The Central Bank of Ireland has published its much-anticipated “Anti-Money Laundering and Countering the Financing of Terrorism Guidelines for the Financial Sector” (the “Guidelines”), which set out the Central Bank’s expectations on anti-money laundering and counter-terrorist financing compliance.
The Guidelines will be of keen interest to financial institutions, including banks, insurers, investment firms, funds, and fund managers (“Firms”).
Ireland’s current anti-money laundering framework was introduced by the Criminal Justice (Money Laundering and Terrorist Financing) Act 2010 (the “Act”) and, in 2012, the Department of Justice published guidelines which fleshed out the anti-money laundering/countering the financing of terrorism (“AML/CFT”) obligations set out in the Act.
Ireland amended the Act to transpose the EU’s Fourth Money Laundering Directive 2015/849 (“MLD4”) into Irish law, in November 2018. Subsequently, in December 2018, the Central Bank issued Consultation Paper 128 (“CP 128”) setting out its draft AML/CFT Guidelines for financial institutions (the “Draft Guidelines”). The Central Bank published its much-anticipated final Guidelines on 6 September 2019 (here), along with a feedback statement on CP 128 (the “Statement”).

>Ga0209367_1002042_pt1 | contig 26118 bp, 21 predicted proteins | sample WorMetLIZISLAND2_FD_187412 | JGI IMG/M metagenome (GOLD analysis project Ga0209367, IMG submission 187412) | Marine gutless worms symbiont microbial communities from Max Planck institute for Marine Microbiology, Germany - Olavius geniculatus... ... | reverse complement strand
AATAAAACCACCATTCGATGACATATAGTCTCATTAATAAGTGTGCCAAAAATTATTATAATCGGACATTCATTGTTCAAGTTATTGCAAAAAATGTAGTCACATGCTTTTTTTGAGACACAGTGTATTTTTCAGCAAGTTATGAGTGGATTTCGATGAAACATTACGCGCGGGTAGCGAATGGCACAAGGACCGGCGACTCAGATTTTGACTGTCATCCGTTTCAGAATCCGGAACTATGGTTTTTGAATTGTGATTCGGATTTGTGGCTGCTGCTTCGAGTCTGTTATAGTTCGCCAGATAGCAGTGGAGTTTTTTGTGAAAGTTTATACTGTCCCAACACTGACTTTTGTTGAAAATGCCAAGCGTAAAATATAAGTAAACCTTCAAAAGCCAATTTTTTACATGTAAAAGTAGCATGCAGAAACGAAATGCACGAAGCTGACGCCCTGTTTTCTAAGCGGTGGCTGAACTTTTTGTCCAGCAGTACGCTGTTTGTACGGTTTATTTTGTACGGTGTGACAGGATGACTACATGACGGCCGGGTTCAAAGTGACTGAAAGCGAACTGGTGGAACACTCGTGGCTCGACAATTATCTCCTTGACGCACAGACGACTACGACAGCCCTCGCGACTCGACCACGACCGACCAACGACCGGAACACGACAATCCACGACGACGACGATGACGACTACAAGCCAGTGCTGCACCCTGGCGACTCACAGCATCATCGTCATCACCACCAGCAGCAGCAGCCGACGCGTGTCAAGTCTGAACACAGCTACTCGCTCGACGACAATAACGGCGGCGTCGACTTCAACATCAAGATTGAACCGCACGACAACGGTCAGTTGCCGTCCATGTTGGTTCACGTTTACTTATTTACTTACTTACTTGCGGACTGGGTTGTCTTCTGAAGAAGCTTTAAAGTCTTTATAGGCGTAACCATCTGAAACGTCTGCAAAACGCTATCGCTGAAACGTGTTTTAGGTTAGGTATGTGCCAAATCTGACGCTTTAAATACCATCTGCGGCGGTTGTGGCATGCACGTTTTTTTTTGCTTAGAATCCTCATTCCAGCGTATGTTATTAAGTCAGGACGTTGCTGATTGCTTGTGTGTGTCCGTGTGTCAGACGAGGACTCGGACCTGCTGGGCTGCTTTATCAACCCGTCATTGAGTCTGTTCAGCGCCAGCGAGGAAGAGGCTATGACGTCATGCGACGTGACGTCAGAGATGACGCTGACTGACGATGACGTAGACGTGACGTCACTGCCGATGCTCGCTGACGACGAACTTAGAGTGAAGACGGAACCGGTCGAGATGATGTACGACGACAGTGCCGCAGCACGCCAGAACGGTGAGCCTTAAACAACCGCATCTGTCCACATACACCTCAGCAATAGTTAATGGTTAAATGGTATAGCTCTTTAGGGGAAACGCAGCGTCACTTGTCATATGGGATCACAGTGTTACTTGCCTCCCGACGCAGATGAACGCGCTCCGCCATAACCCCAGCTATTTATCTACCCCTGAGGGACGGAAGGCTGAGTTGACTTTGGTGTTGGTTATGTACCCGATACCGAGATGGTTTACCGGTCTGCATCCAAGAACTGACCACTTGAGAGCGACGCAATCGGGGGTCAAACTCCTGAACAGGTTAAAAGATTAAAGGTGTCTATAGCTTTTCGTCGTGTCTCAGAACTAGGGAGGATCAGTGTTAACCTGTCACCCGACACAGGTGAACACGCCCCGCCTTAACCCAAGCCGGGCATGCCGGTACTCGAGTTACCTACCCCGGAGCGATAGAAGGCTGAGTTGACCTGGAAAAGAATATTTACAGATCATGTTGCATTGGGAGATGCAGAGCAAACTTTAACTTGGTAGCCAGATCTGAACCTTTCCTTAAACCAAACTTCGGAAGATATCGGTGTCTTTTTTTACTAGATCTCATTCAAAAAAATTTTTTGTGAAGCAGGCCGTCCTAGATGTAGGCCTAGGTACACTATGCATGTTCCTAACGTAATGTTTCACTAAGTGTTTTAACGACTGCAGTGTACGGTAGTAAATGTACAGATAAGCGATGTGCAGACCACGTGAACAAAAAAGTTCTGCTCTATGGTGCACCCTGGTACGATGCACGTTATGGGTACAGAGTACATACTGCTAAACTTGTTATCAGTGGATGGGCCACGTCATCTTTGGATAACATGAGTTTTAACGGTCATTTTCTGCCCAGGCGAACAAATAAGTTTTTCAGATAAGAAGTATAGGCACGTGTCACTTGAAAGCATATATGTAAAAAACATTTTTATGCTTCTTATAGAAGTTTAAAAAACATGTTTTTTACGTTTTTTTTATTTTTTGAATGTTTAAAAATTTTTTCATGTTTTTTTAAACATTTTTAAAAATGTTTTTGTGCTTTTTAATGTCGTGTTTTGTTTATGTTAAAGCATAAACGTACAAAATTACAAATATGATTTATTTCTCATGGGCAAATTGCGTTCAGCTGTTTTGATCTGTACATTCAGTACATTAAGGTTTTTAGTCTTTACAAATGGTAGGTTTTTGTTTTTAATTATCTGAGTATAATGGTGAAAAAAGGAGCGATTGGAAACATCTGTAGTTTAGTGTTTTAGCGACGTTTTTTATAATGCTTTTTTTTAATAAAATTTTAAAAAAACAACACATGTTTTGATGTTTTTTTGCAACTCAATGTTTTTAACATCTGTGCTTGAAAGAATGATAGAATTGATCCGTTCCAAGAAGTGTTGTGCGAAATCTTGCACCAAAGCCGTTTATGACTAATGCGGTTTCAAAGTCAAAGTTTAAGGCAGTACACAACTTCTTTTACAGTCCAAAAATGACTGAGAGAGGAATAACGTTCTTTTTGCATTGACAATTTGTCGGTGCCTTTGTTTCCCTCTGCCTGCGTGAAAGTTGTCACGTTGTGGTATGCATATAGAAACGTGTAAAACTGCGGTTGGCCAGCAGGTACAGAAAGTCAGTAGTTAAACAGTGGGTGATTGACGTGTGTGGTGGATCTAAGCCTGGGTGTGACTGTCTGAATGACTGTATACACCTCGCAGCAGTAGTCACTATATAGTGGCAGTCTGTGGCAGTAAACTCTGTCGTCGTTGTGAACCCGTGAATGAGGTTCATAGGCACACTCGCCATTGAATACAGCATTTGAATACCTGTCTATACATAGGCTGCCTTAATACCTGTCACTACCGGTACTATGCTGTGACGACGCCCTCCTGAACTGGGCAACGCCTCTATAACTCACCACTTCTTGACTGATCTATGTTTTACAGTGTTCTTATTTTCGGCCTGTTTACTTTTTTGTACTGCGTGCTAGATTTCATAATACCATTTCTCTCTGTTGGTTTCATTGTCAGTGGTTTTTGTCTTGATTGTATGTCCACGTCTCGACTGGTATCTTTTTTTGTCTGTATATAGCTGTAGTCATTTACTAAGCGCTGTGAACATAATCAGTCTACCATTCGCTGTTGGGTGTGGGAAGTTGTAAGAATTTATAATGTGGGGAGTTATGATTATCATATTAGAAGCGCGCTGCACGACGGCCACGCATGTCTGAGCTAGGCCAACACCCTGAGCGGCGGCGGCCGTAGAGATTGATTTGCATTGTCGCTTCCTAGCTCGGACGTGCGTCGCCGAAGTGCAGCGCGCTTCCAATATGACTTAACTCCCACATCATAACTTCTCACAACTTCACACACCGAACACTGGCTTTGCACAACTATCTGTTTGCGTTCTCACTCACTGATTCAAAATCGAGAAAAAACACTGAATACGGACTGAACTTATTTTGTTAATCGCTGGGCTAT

The Guidelines set out the Central Bank’s expectations with regard to the AML/CFT obligations imposed on Firms following the transposition of MLD4.
They also incorporate expectations set out in previous Central Bank AML/CFT Sectoral Reports, AML/CFT Bulletins, and relevant European Supervisory Authority Guidelines.
The Guidelines are divided into ten main sections, including sections on Risk Management, Customer Due Diligence (“CDD”), Governance, Suspicious Transaction Reporting (“STRs”), Training and Record Keeping.
The Guidelines also contain a short section on international sanctions. Overall, the Guidelines are largely consistent with the Draft Guidelines, although there is a number of differences, in particular regarding CDD and training requirements.